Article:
As President and Mrs. Reagan solemnly chanted the Christmas refrain "peace on earth" last night, the word "peace" seemed to take on a special meaning.

The first couple, attending the annual taping of NBC's "Christmas in Washington" special at the National Building Museum, exchanged moist and smiling looks as they sang. The invited audience of Washington political and media powers crackled not only with the spirit of the evening, but also with the spirit of the week that saw the United States and the Soviet Union sign a treaty.

Before the president joined the caroling on stage he delivered his own holiday message. Retelling the biblical story of the first Christmas, he said, "We must always remember that message first sung by angels almost 2,000 years ago: Peace on earth, goodwill toward men. Twenty centuries later their song remains humanity's prayer."

Though Reagan didn't directly mention last week's accomplishments, others certainly linked the evening's euphoria with the president's success. Country singer Barbara Mandrell, the show's emcee, said, "The hope of the summit is still in the air. This year there is a greater spirit of peace on earth."

By now the hourlong taping and lavish reception are Washington institutions. Decorations of Christmas trees, antique dolls, a giant sled with four reindeer, and strings of bows and lights filled almost every foot of the mammoth Building Museum. The tables groaned under sweets, drinks and hors d'oeuvres, and were adorned with giant gingerbread houses, toy soldiers and Santas.

The guests, who included Defense Secretary Frank Carlucci, Education Secretary William Bennett, Labor Secretary-designate Ann Dore McLaughlin, Rep. Bob Michel, and Sens. John Warner and Bill Bradley, brought their families and gifts for the patients at Children's Hospital. The children and grandchildren of the establishment were dressed in their holiday finery, with all the Esprit and Guess regalia exchanged for miles of velvet, lace and taffeta.

Besides Mandrell, the performers for the show, which will be shown Dec. 21 on Channel 4, were Jack Jones, Marilyn McCoo, the Vienna Choir Boys, the Brunson Brothers, violinist Stefan Milenkovic, the Shiloh Baptist Church Choir, the Naval Academy Glee Club and the Army Herald Trumpets.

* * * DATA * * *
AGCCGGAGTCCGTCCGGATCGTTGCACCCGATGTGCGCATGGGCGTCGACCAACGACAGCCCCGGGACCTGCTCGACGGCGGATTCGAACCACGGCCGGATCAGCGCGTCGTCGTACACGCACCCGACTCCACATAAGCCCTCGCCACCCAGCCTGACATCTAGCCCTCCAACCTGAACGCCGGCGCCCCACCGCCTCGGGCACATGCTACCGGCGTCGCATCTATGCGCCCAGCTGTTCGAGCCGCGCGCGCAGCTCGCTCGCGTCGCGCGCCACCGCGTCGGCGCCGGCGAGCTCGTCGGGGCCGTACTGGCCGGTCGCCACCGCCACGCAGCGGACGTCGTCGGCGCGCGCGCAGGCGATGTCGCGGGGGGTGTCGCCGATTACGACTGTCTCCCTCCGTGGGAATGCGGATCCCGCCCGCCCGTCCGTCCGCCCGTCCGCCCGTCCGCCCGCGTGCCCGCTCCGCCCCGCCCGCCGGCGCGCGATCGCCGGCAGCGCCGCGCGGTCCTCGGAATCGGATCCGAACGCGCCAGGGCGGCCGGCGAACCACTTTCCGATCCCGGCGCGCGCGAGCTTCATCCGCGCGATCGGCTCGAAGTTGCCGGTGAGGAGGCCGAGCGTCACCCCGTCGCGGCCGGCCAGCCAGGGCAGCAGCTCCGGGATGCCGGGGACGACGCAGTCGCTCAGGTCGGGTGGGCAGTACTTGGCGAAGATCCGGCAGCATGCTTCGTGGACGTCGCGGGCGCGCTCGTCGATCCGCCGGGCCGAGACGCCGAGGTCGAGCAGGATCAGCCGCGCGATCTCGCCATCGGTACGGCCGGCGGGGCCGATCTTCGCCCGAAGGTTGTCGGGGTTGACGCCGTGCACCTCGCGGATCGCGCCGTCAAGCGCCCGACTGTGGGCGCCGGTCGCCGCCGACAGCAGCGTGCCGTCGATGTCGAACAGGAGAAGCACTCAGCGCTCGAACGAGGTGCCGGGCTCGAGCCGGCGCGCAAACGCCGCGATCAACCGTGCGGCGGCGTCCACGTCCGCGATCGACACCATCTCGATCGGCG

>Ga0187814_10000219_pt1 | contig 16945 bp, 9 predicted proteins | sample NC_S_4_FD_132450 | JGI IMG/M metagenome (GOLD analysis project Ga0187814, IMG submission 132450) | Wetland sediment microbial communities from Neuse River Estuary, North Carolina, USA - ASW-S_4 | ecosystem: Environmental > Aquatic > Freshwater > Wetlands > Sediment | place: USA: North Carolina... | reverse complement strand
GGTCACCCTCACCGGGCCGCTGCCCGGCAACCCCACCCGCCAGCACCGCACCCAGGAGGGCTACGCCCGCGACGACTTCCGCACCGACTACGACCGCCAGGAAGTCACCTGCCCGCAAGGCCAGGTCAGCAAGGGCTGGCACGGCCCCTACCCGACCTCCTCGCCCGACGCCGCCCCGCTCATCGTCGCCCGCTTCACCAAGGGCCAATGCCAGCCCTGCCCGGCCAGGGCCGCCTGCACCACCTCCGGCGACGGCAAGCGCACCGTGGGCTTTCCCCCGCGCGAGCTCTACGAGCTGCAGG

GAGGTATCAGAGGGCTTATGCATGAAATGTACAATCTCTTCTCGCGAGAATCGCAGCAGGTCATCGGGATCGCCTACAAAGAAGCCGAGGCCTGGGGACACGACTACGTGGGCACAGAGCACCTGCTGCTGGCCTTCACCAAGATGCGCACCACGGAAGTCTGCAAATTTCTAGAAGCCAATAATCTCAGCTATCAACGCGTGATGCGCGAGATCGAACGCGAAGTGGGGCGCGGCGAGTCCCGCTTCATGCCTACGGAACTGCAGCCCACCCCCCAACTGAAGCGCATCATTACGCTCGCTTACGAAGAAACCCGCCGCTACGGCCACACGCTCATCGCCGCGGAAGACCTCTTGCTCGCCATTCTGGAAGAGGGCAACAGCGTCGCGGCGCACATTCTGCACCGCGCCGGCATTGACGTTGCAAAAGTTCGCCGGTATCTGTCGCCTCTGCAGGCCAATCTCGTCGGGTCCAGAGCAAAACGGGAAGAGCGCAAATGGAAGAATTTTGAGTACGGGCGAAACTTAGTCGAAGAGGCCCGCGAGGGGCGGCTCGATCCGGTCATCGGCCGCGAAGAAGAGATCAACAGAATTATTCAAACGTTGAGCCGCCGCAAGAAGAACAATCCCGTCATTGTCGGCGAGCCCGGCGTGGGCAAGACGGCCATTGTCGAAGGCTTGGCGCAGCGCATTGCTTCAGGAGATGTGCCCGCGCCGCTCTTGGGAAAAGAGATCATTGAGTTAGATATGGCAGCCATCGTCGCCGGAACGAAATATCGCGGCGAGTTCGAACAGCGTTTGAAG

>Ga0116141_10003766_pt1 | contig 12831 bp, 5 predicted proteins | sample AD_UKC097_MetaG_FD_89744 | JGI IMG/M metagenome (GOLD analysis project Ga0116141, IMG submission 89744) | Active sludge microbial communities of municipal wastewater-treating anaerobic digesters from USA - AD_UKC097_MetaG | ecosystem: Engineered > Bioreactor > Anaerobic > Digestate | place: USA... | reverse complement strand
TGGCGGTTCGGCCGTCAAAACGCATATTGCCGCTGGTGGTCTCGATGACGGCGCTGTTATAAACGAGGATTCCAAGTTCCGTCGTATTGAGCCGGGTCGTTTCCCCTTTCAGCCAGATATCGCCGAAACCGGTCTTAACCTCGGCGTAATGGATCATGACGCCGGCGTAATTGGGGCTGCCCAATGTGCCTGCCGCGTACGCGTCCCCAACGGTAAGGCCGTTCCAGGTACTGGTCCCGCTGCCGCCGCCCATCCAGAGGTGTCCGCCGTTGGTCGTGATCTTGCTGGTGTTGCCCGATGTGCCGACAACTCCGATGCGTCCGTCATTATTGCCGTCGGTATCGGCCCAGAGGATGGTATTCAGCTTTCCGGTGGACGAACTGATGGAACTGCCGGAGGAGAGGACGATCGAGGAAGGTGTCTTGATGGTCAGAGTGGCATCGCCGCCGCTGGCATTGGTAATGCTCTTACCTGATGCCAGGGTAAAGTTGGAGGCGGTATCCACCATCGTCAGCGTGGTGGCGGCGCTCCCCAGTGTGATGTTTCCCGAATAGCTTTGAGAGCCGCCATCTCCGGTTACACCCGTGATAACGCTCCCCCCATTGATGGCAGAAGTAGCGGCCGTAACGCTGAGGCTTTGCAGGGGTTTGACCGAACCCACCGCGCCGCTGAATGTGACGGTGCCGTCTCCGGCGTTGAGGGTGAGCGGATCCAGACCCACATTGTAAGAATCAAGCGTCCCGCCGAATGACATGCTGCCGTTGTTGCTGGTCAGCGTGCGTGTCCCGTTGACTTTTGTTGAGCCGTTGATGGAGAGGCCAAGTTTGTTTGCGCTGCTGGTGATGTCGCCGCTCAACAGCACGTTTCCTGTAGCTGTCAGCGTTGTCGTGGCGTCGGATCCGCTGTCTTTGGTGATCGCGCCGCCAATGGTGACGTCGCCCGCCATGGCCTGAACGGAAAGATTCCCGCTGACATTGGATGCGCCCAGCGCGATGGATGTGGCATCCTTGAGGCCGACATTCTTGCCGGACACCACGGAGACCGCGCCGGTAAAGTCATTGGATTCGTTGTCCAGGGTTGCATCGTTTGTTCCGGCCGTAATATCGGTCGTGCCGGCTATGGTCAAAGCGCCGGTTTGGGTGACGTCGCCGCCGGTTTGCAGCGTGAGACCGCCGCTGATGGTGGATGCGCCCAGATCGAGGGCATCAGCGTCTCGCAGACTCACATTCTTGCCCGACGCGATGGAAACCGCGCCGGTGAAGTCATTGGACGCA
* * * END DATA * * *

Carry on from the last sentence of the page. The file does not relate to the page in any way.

The Reagans appeared to be relaxed and exuberant. The president was wearing a navy suit and a tie festooned with Christmas trees, and the first lady wore a black velvet suit with a white lace blouse and pearl necklace and brooch. Before taking his front-row seat, the president could be seen peering from behind a red curtain. While he was waiting for the signal to come out, the president poured eggnog for his wife and George Stevens Jr., the show's executive producer, Stevens said. "He poured and we drank a toast to his treaty."

Later, while looking at NBC correspondent Chris Wallace, Reagan jested, "It is a pleasure to see you when you don't have to shout a question."

During the show, Wallace introduced a taped segment of Nancy Reagan in the White House library discussing the history of White House Christmas cards. "I think I have saved every card sent to me by my children, my mother and father, and old friends I haven't seen for a long time," she says. She shows the cards sent by the Franklin Roosevelts, the Eisenhowers, the Kennedys, the Johnsons, the Nixons, the Fords and the Carters. The Reagans have sent cards created by American artists depicting the White House.

"That little light you see is my little room where I am busily wrapping Christmas presents," Mrs. Reagan says, pointing to a Jamie Wyeth work showing a darkened mansion with one light burning. Another, also by Wyeth, has squirrel tracks in the snow leading up to the White House. "We bring in nuts from Camp David and put them in front of the Oval Office door so {the squirrels} can feed themselves."

Milenkovic, a 10-year-old violinist from Belgrade, was introduced by Mandrell as the "Paganini of our age." He played the "Ave Maria" alone; originally his mother had planned to accompany him on the piano, but her music was misplaced.

Reflecting on the spirit of the evening, Sarah Brady, who accompanied her husband Press Secretary James Brady, said, "There was a real feeling of tranquillity and I was so glad Barbara Mandrell brought it up. This sort of starts the Christmas season. Now I'm going to go home and start wrapping Christmas presents."